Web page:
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Jury selection ruling ‘significant’ beyond Bermuda

The significance of Chief Justice Narinder Hargun's ruling that Bermuda's jury selection process ran counter to the Constitution extended beyond the island, a defence lawyer said yesterday.

Mark Pettingill said: “It is a hugely significant and in-depth judgment that is not only significant for Bermuda, but for any jurisdiction whose jury selection process remains archaic.”

He added: “The in-depth nature of the review of the law is what will make it precedent-setting for other jurisdictions that remain behind the times.”

Mark Pettingill was speaking after Mr Justice Hargun released a 24-page written document that outlined the reasons for last month's decision.

Mr Pettingill launched a constitutional challenge to the jury selection process in March on behalf of his client, Jahmico Trott.

The Chief Justice ruled in July that section 519 (2) of the Criminal Code should be struck down because it breached the Bermuda Constitution, which guarantees an accused person “a fair hearing within a reasonable time by an independent and impartial court established by law”.

The declaration was suspended pending the passing of legislation to give effect to it.

The axed Criminal Code provision allowed prosecutors to stand down up to 36 potential jurors — but defence counsel could only challenge three without reason.

Mr Pettingill asked the court to consider if the existing jury selection process would lead a fair-minded and informed observer to conclude that there was a real possibility that the jury may not be impartial.

He said the process was in breach of the fundamental principle of “equality of arms” enshrined in the European Convention for the Protection of Human Rights and Fundamental Freedoms.

He added that the principle was essential for a “fair hearing”.

Mr Pettingill highlighted a decision of the Court of Appeal of the Eastern Caribbean Supreme Court, sitting in the British Virgin Islands, where the court held that a similar right of the Crown to “standby” jurors was in breach of a section of the country's constitution.

The section was identical to Bermuda's legislation.

Mr Justice Hargun wrote: “I am satisfied that the disparity between the accused person's and the Crown's right to challenge jurors gives rise to a real possibility that the jury may be biased in favour of the Crown.

“Such a state of affairs offends the appearance of impartiality on the part of the jury, which is an essential element of the fundamental right to a fair hearing by an independent and impartial tribunal guaranteed by section 6 (1) of the Bermuda Constitution.

“It follows that the provisions of section 519 (2) of the Code are inconsistent with the fundamental right to a fair trial established by section 6 (1).”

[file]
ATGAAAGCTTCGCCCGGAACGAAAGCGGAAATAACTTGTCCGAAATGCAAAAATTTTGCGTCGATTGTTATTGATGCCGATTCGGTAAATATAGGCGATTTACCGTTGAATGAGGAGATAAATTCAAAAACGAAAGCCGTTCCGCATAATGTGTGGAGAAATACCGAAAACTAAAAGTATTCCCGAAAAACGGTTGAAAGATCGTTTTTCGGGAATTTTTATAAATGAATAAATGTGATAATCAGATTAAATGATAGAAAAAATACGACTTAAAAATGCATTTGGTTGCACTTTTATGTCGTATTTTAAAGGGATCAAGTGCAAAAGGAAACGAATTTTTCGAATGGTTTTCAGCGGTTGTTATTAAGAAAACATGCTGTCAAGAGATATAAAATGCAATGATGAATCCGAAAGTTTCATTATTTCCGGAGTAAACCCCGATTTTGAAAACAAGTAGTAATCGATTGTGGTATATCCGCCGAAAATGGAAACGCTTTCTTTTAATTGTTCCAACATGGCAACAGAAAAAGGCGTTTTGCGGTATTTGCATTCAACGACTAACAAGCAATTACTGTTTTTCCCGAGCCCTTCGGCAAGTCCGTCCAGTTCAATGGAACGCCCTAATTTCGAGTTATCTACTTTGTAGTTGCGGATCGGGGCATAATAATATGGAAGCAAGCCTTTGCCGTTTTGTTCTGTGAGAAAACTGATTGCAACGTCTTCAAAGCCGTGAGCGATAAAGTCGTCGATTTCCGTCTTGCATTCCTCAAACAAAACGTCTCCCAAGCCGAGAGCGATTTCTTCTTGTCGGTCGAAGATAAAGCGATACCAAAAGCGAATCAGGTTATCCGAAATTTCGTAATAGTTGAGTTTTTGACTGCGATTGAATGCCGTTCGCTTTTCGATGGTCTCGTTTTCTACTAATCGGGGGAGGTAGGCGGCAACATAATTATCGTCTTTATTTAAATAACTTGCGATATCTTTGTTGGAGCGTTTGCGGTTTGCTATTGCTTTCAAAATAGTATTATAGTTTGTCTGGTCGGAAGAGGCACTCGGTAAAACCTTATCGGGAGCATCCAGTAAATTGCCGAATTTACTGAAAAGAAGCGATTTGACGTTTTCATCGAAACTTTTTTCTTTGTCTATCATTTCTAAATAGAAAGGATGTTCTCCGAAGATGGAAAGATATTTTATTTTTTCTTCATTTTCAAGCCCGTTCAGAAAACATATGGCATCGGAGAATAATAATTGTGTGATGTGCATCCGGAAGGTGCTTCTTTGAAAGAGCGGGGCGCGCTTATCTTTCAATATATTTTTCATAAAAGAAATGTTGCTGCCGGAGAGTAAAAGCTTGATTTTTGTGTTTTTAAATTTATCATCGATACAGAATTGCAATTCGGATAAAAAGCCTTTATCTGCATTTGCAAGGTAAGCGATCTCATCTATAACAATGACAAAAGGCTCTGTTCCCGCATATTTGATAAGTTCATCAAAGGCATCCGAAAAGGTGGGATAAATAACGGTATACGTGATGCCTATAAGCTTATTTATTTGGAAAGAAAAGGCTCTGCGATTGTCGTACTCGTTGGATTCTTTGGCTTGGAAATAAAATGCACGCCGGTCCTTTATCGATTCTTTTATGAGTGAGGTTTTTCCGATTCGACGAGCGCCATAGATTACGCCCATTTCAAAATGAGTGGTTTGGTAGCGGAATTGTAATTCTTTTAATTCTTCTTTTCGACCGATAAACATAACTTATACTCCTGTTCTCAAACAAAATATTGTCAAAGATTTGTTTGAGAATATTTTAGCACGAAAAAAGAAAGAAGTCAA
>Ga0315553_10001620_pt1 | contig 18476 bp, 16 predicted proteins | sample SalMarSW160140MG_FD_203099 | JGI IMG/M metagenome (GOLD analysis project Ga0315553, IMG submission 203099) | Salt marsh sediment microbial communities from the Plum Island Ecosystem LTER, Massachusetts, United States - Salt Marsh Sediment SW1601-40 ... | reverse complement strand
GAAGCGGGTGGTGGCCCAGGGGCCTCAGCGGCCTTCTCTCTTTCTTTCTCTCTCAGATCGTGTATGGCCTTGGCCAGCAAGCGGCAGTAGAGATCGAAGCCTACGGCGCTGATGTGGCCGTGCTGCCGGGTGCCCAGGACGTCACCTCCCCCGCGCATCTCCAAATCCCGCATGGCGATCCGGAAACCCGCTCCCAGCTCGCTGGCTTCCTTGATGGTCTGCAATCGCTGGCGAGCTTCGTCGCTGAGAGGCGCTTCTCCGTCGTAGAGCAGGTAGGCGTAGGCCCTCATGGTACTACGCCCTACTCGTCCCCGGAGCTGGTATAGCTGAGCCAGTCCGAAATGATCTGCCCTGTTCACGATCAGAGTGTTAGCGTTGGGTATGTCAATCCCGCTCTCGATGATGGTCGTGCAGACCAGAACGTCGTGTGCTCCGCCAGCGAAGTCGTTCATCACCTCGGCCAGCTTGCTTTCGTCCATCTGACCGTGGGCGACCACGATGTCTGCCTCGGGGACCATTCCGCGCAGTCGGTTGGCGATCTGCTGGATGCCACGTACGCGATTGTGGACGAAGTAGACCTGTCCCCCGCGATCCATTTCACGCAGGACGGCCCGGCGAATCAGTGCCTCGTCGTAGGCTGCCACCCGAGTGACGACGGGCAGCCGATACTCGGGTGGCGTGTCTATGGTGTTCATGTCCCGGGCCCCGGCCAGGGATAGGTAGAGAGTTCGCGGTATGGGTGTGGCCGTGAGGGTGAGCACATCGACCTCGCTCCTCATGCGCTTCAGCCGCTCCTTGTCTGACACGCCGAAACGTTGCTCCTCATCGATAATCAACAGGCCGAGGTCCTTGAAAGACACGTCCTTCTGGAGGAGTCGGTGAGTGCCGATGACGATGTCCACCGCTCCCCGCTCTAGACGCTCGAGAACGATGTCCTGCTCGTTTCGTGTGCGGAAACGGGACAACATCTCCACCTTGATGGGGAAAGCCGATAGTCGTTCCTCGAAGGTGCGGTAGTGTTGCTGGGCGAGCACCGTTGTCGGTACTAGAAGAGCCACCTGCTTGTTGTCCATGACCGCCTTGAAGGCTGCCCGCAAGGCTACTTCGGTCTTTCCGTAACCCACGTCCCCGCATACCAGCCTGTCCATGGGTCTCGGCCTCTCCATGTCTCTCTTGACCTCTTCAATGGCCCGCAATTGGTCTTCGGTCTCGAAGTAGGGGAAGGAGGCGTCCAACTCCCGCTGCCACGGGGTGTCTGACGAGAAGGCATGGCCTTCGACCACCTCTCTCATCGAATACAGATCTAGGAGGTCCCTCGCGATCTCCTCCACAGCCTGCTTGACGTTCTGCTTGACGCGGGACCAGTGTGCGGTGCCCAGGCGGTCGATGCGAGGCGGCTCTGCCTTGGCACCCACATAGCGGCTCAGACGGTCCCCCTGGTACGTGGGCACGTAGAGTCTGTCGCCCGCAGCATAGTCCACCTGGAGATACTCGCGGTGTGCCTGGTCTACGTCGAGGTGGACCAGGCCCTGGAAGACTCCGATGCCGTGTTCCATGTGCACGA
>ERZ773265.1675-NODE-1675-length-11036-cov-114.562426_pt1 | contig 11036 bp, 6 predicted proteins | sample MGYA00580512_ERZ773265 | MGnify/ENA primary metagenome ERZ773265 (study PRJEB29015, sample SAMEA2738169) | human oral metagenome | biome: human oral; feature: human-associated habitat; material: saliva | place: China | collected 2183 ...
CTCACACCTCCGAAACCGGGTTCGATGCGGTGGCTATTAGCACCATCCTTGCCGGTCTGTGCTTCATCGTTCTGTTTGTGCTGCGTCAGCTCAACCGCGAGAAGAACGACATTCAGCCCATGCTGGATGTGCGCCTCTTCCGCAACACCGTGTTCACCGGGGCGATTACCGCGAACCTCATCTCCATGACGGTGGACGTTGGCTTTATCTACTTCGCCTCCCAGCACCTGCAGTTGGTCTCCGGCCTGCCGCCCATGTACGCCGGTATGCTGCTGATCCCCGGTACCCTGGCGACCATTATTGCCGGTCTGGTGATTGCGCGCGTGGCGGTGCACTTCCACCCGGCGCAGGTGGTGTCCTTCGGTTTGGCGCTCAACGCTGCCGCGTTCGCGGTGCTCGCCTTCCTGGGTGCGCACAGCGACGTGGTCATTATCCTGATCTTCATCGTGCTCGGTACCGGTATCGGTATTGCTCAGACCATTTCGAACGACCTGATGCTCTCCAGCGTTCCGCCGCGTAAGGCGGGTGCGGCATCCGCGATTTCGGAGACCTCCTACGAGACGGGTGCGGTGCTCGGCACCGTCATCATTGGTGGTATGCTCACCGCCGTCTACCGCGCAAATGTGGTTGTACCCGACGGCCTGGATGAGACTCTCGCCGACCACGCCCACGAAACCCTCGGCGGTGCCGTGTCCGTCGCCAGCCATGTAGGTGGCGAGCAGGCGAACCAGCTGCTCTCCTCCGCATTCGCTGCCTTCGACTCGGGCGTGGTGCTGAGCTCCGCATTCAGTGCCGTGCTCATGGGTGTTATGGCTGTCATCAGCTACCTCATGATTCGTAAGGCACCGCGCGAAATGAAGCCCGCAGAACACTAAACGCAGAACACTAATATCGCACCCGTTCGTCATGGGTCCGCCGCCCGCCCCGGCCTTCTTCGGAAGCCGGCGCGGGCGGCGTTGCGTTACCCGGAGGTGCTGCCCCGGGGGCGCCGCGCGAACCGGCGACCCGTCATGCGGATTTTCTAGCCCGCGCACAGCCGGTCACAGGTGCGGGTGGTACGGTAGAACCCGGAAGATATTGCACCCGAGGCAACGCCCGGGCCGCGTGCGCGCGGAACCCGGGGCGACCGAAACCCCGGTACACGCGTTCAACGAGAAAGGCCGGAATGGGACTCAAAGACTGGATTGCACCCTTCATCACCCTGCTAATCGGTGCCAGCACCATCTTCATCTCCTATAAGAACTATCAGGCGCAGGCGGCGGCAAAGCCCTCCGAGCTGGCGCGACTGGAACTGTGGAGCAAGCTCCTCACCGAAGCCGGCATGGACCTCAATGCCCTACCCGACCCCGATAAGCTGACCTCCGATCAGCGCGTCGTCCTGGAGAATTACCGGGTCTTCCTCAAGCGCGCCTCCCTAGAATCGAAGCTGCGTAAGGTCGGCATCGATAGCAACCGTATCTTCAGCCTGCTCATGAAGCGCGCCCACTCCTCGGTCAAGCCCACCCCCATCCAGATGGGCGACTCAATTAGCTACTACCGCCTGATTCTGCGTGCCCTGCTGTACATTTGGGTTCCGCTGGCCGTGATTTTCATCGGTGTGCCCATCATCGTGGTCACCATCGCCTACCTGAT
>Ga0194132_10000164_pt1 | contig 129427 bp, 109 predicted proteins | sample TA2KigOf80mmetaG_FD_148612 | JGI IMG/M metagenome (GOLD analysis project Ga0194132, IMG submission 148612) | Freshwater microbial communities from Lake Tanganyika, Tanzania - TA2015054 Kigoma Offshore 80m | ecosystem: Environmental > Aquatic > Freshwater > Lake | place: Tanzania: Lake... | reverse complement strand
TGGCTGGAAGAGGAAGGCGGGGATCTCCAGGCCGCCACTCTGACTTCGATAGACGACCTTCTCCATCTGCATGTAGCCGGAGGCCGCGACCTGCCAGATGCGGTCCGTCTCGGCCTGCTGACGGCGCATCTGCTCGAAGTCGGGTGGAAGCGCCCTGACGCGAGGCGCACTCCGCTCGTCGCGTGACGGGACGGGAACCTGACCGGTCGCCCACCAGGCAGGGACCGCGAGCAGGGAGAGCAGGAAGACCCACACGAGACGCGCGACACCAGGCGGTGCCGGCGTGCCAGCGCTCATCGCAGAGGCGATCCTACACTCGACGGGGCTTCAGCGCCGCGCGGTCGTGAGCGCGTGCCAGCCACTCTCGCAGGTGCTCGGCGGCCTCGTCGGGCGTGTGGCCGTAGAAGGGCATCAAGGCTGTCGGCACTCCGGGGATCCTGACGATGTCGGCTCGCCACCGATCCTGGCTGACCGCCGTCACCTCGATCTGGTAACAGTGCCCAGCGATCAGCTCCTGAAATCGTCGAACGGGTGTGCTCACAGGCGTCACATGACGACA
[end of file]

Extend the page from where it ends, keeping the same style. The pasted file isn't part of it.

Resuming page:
Mr Justice Hargun added: “I am also satisfied that the extreme disparity created in the jury selection process also results in the infringement of the principle of equality of arms by making the position of the accused extremely weaker than that of the Crown, and results in a breach of the right to a fair trial under article 6 of ECHR and the right to a fair trial established by section 6 (1) of the Constitution.”

Mr Justice Hargun reviewed case law and practice in the United Kingdom and Canada on the Crown's right to standby jurors.

The Chief Justice said that the right of standby still existed in the UK, but its use was “limited to those cases which involve national security or terrorism”.

He added it has been customary in the UK for the Crown to use the right to standby, or to challenge a juror for cause, “only sparingly and in exceptional circumstances”.

Mr Justice Hargun said: “It is generally accepted that the prosecution should not use the right in order to influence the overall composition of the jury with a view to tactical advantage.”

Mr Justice Hargun also reviewed, and rejected, a variety of reasons included in previous cases that tried to justify the existence of the disparity in the jury selection process.

But he decided that they “no longer provide satisfactory justification for the continued use of the practice”.

Mr Justice Hargun engaged in a review and analysis of the UK, Canadian, Eastern Caribbean and Bermuda case law authorities on the issues of apparent bias on the part of the jury and equality of arms.

He also highlighted Bermudian legal decisions that “recognise that section 6 (1) of the Constitution providing for the fundamental right to a fair hearing within a reasonable time by an independent and impartial court established by law, incorporates the equality of arms principle enunciated by the ECHR as part of the right to a fair trial under article 6 of ECHR”.

The Crown did not mount a challenge to Mr Pettingill's case on behalf of his client.

Mr Trott is charged in the Supreme Court with attempted murder, use of a firearm in an indictable offence, possession of a firearm with criminal intent, corruption of a witness and intimidation of a witness.

A trial date is still to be set.

It is The Royal Gazette's policy not to allow comments on stories regarding court cases. As we are legally liable for any libellous or defamatory comments made on our website, this move is for our protection as well as that of our readers.

Chief Justice Narinder Hargun

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Published August 25, 2020 at 9:00 am (Updated August 25, 2020 at 9:30 am)

Jury selection ruling ‘significant’ beyond Bermuda

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